Some of Trump’s advisers, including informal ones such as Tom Fitton, of the conservative legal advocacy group Judicial Watch, have told the former president that he could hold on to the documents as personal records, according to people briefed on their discussions.
Trump is facing not just the investigation over potential mishandling of government records but a number of other inquiries, including a wide-ranging Justice Department investigation into what led to the Jan. 6, 2021, attack on the Capitol and a state investigation in Georgia into efforts to overturn the outcome of the 2020 election.
Lawyers for Trump turned over an additional set of classified documents in June. The FBI then carried out a search warrant at Mar-a-Lago on Aug. 8 and retrieved more than 100 additional individual documents with classified markings.
A federal judge in Florida has at least temporarily barred the Justice Department from using the material seized in the search in pursuing its criminal investigation. On Friday, the department asked a federal appeals court to let the FBI regain access to those 100 or so sensitive documents so it could continue the inquiry and assess the national security risks stemming from Trump keeping them in an unsecured location.
The special master appointed to determine whether the material seized in the search is subject to attorney-client privilege or executive privilege is scheduled to meet with lawyers for Trump and the Justice Department on Tuesday.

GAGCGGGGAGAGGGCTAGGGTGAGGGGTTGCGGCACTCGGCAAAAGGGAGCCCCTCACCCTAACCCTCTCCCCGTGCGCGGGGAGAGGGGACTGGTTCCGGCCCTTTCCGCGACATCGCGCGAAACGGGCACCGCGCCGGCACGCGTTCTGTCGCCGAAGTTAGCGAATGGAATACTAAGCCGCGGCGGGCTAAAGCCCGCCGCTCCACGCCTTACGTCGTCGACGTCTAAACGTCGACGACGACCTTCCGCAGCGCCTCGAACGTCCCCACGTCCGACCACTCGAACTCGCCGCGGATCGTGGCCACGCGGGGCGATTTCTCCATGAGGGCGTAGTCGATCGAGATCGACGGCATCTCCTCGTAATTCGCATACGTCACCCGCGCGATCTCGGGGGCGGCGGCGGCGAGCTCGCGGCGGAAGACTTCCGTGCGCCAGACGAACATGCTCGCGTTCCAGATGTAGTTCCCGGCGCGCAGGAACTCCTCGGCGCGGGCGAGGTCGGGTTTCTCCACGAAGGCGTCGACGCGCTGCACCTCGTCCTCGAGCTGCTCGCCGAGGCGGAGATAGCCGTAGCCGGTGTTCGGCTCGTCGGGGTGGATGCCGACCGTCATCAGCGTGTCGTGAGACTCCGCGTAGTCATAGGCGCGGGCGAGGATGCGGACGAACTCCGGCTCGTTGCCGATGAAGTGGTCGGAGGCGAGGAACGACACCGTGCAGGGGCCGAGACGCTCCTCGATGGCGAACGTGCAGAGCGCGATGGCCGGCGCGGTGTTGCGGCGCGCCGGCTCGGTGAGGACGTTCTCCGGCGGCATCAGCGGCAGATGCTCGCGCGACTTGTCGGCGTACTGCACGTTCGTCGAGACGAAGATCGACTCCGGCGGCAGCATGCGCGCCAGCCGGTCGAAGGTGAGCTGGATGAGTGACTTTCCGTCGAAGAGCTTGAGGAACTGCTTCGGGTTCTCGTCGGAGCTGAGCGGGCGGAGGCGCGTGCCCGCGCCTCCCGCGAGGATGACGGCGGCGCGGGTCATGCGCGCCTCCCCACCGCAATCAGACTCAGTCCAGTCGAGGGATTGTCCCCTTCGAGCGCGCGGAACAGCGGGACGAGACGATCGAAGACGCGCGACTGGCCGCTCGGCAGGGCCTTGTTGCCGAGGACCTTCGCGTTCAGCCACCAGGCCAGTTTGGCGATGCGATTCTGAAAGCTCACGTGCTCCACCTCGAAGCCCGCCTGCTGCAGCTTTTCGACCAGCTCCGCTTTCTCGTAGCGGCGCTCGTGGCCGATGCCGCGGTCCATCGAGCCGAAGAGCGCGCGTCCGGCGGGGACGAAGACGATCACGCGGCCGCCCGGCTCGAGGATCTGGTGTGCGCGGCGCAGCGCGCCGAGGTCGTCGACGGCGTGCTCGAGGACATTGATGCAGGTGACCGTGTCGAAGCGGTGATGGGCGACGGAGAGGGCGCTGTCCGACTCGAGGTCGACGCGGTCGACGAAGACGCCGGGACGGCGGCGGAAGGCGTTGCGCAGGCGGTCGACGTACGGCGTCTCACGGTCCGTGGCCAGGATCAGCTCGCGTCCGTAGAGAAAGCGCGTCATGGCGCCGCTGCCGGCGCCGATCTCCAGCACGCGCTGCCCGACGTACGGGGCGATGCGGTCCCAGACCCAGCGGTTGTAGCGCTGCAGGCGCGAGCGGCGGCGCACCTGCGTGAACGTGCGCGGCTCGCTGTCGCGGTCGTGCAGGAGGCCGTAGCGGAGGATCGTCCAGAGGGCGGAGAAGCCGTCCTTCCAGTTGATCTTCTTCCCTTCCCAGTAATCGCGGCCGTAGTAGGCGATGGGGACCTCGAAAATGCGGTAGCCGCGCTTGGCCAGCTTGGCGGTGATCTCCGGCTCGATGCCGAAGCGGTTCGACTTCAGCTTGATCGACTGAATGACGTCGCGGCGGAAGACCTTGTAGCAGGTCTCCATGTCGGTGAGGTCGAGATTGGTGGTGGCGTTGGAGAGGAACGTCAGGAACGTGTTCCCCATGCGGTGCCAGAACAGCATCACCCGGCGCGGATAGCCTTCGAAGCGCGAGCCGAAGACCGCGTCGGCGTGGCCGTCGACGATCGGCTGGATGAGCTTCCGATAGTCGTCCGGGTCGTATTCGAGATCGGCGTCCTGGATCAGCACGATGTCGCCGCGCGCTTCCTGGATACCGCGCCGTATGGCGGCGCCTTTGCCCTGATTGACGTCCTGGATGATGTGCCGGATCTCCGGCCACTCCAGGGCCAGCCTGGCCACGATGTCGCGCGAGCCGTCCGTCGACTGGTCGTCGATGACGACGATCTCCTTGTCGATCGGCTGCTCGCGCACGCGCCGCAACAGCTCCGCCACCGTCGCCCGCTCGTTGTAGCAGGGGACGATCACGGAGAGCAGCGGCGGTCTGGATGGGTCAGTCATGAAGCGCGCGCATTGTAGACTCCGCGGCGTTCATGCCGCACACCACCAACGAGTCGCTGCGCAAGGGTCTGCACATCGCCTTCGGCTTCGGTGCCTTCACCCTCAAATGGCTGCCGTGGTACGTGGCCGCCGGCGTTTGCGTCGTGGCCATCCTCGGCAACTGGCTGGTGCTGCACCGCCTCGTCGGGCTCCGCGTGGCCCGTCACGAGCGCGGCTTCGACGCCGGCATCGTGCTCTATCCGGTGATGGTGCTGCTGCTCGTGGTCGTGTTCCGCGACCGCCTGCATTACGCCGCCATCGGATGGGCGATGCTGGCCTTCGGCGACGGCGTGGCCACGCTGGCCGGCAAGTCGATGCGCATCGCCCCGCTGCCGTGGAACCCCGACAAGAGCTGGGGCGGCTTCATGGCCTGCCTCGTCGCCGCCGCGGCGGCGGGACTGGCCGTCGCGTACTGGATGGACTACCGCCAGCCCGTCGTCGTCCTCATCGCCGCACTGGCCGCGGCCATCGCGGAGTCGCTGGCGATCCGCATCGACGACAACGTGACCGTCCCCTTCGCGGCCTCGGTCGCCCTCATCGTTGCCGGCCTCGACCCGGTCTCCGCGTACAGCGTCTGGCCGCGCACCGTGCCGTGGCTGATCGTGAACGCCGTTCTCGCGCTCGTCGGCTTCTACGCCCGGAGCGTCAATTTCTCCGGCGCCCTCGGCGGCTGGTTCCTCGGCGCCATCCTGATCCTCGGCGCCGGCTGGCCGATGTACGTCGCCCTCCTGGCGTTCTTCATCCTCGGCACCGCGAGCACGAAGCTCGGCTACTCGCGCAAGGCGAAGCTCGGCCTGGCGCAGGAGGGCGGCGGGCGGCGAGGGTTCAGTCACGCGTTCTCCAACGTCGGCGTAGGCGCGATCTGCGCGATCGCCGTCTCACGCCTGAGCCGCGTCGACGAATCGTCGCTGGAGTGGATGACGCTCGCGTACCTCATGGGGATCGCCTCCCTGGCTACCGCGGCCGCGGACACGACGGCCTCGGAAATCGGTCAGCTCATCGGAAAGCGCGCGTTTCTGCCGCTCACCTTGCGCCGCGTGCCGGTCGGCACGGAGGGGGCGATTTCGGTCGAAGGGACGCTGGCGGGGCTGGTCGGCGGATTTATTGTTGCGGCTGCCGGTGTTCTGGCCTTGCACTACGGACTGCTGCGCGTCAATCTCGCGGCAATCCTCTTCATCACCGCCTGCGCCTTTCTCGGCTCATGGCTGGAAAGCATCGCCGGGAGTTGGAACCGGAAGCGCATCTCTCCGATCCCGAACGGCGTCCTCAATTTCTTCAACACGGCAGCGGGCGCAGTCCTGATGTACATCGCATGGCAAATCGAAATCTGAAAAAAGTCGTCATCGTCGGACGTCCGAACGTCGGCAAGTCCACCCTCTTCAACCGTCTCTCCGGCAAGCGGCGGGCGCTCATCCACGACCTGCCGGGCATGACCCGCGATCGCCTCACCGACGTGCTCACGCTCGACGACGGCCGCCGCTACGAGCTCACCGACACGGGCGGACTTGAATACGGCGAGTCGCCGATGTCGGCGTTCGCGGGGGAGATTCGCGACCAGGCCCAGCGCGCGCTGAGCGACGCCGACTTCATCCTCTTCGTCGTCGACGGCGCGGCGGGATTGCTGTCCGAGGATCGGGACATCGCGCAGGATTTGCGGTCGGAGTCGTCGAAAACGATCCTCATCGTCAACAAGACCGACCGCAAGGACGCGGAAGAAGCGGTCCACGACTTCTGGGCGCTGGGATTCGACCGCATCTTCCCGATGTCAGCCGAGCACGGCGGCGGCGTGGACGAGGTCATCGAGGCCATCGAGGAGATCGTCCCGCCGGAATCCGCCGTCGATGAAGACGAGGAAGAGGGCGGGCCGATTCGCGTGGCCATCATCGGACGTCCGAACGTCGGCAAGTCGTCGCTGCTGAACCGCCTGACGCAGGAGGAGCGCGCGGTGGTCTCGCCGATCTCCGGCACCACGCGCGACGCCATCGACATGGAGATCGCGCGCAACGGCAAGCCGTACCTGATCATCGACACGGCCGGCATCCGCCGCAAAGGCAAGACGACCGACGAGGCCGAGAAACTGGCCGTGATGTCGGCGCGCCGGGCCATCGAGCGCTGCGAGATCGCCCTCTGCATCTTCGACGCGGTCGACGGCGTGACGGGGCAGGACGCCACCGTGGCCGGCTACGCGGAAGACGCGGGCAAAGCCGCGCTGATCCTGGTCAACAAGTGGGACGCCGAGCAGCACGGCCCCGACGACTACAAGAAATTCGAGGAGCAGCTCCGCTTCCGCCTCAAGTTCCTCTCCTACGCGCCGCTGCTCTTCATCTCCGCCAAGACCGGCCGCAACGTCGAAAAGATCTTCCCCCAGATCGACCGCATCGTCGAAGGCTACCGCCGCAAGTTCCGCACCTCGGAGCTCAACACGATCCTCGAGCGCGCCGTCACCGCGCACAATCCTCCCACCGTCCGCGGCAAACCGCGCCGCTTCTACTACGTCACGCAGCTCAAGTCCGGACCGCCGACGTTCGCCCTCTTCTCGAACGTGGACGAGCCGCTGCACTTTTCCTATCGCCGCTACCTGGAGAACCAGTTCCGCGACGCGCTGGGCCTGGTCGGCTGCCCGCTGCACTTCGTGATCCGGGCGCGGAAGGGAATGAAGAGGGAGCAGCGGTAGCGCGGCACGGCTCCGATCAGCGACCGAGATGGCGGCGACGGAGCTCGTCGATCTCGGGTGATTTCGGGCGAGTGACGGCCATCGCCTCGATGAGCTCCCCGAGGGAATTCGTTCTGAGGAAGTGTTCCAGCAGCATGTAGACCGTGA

The first filings before Judge Raymond Dearie, the special master, suggested that the Trump legal team was not happy with early signs of how quickly he appears poised to try to resolve the matter.
Dearie had invited the Justice Department and the Trump legal team to submit letters Monday proposing what they should talk about at a first meeting in his courtroom in the federal courthouse in Brooklyn on Tuesday.
He also circulated a proposed calendar, which was not made public, for how the work flow could unfold.
In its submission, the Trump legal team complained about that calendar. For example, Dearie apparently proposed that both sides complete their sifting of the documents and proposals for how to label them by Oct. 7. After that deadline, Dearie would write a report to a Trump-appointed judge, Aileen Cannon, who named him special master and set an overall deadline of Nov. 30, recommending how she should rule about any disagreements.
The Trump legal team said Oct. 7 was far too early a date for that phase of the work to be done, writing: “We respectfully suggest that all of the deadlines can be extended to allow for a more realistic and complete assessment of the areas of disagreement.”
Trump’s team had recommended Dearie as a possible special master, and the Justice Department agreed.
The website Axios reported that the Trump team did so because the lawyers believed that the judge shared their skepticism of the FBI, because he was one of the judges on the Foreign Intelligence Surveillance Court who approved of warrants to surveil a 2016 Trump campaign adviser named Carter Page. Two of the four warrants the court approved were later declared invalid.